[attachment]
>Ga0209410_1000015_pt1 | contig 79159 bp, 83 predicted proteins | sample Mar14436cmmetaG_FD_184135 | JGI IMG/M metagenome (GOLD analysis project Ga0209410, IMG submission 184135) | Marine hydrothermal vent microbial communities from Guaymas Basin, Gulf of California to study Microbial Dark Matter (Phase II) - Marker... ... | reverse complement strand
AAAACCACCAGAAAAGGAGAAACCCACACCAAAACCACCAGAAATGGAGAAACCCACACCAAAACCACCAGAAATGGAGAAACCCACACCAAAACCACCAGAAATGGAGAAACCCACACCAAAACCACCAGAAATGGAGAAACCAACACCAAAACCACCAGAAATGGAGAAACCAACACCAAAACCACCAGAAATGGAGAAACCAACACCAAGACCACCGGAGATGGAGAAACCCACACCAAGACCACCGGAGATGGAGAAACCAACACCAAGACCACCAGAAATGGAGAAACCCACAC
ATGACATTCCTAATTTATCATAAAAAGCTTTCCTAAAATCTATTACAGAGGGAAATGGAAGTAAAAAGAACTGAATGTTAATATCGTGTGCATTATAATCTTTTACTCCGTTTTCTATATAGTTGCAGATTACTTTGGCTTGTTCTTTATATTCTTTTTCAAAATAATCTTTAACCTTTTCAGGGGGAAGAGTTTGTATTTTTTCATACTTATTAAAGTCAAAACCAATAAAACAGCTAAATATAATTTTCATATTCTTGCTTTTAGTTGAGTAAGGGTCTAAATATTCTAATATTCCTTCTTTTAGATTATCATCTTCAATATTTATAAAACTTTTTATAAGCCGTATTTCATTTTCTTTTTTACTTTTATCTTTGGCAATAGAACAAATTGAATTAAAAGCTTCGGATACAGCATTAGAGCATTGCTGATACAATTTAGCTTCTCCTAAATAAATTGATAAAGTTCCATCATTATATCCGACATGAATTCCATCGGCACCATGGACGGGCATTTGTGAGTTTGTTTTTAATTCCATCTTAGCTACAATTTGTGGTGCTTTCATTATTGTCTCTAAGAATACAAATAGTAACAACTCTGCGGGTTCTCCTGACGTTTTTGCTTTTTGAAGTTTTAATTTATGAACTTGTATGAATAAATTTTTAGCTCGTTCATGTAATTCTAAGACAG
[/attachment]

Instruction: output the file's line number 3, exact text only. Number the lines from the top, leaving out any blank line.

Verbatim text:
ATGACATTCCTAATTTATCATAAAAAGCTTTCCTAAAATCTATTACAGAGGGAAATGGAAGTAAAAAGAACTGAATGTTAATATCGTGTGCATTATAATCTTTTACTCCGTTTTCTATATAGTTGCAGATTACTTTGGCTTGTTCTTTATATTCTTTTTCAAAATAATCTTTAACCTTTTCAGGGGGAAGAGTTTGTATTTTTTCATACTTATTAAAGTCAAAACCAATAAAACAGCTAAATATAATTTTCATATTCTTGCTTTTAGTTGAGTAAGGGTCTAAATATTCTAATATTCCTTCTTTTAGATTATCATCTTCAATATTTATAAAACTTTTTATAAGCCGTATTTCATTTTCTTTTTTACTTTTATCTTTGGCAATAGAACAAATTGAATTAAAAGCTTCGGATACAGCATTAGAGCATTGCTGATACAATTTAGCTTCTCCTAAATAAATTGATAAAGTTCCATCATTATATCCGACATGAATTCCATCGGCACCATGGACGGGCATTTGTGAGTTTGTTTTTAATTCCATCTTAGCTACAATTTGTGGTGCTTTCATTATTGTCTCTAAGAATACAAATAGTAACAACTCTGCGGGTTCTCCTGACGTTTTTGCTTTTTGAAGTTTTAATTTATGAACTTGTATGAATAAATTTTTAGCTCGTTCATGTAATTCTAAGACAG